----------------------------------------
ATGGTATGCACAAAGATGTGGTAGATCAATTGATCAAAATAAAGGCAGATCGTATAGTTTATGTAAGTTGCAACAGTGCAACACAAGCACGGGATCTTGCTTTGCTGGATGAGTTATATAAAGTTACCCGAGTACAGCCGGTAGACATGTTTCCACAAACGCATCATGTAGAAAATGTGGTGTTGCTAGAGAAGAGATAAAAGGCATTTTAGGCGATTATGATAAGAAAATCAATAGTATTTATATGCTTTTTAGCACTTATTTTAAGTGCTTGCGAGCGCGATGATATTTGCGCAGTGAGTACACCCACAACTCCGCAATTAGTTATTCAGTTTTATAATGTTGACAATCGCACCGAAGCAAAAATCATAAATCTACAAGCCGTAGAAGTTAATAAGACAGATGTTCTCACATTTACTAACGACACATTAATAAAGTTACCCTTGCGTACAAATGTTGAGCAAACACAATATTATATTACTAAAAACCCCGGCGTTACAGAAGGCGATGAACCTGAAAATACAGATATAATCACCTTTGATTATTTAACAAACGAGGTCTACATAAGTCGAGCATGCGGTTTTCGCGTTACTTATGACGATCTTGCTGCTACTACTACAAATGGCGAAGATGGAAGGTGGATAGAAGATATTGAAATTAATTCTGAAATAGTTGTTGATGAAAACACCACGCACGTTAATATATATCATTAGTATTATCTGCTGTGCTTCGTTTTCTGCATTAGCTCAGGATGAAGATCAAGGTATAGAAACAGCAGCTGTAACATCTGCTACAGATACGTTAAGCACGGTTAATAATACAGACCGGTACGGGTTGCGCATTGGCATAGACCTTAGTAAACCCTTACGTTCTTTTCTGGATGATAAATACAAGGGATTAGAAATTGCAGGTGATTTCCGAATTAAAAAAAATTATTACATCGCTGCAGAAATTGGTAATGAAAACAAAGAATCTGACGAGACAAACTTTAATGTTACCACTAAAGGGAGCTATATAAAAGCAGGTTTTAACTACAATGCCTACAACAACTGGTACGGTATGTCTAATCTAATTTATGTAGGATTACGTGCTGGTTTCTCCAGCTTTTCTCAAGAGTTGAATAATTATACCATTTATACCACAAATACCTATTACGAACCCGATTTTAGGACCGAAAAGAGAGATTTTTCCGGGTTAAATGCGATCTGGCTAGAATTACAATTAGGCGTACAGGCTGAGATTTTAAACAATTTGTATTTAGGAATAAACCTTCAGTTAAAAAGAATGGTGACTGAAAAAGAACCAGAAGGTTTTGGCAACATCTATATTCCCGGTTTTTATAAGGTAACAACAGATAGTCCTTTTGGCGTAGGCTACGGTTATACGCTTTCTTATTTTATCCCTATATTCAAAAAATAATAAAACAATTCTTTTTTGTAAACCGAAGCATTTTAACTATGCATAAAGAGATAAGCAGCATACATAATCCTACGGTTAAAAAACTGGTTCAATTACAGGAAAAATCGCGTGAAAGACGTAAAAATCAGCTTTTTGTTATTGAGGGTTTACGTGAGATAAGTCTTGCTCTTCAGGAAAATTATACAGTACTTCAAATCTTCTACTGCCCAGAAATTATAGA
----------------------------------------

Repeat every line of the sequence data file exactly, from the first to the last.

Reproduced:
ATGGTATGCACAAAGATGTGGTAGATCAATTGATCAAAATAAAGGCAGATCGTATAGTTTATGTAAGTTGCAACAGTGCAACACAAGCACGGGATCTTGCTTTGCTGGATGAGTTATATAAAGTTACCCGAGTACAGCCGGTAGACATGTTTCCACAAACGCATCATGTAGAAAATGTGGTGTTGCTAGAGAAGAGATAAAAGGCATTTTAGGCGATTATGATAAGAAAATCAATAGTATTTATATGCTTTTTAGCACTTATTTTAAGTGCTTGCGAGCGCGATGATATTTGCGCAGTGAGTACACCCACAACTCCGCAATTAGTTATTCAGTTTTATAATGTTGACAATCGCACCGAAGCAAAAATCATAAATCTACAAGCCGTAGAAGTTAATAAGACAGATGTTCTCACATTTACTAACGACACATTAATAAAGTTACCCTTGCGTACAAATGTTGAGCAAACACAATATTATATTACTAAAAACCCCGGCGTTACAGAAGGCGATGAACCTGAAAATACAGATATAATCACCTTTGATTATTTAACAAACGAGGTCTACATAAGTCGAGCATGCGGTTTTCGCGTTACTTATGACGATCTTGCTGCTACTACTACAAATGGCGAAGATGGAAGGTGGATAGAAGATATTGAAATTAATTCTGAAATAGTTGTTGATGAAAACACCACGCACGTTAATATATATCATTAGTATTATCTGCTGTGCTTCGTTTTCTGCATTAGCTCAGGATGAAGATCAAGGTATAGAAACAGCAGCTGTAACATCTGCTACAGATACGTTAAGCACGGTTAATAATACAGACCGGTACGGGTTGCGCATTGGCATAGACCTTAGTAAACCCTTACGTTCTTTTCTGGATGATAAATACAAGGGATTAGAAATTGCAGGTGATTTCCGAATTAAAAAAAATTATTACATCGCTGCAGAAATTGGTAATGAAAACAAAGAATCTGACGAGACAAACTTTAATGTTACCACTAAAGGGAGCTATATAAAAGCAGGTTTTAACTACAATGCCTACAACAACTGGTACGGTATGTCTAATCTAATTTATGTAGGATTACGTGCTGGTTTCTCCAGCTTTTCTCAAGAGTTGAATAATTATACCATTTATACCACAAATACCTATTACGAACCCGATTTTAGGACCGAAAAGAGAGATTTTTCCGGGTTAAATGCGATCTGGCTAGAATTACAATTAGGCGTACAGGCTGAGATTTTAAACAATTTGTATTTAGGAATAAACCTTCAGTTAAAAAGAATGGTGACTGAAAAAGAACCAGAAGGTTTTGGCAACATCTATATTCCCGGTTTTTATAAGGTAACAACAGATAGTCCTTTTGGCGTAGGCTACGGTTATACGCTTTCTTATTTTATCCCTATATTCAAAAAATAATAAAACAATTCTTTTTTGTAAACCGAAGCATTTTAACTATGCATAAAGAGATAAGCAGCATACATAATCCTACGGTTAAAAAACTGGTTCAATTACAGGAAAAATCGCGTGAAAGACGTAAAAATCAGCTTTTTGTTATTGAGGGTTTACGTGAGATAAGTCTTGCTCTTCAGGAAAATTATACAGTACTTCAAATCTTCTACTGCCCAGAAATTATAGA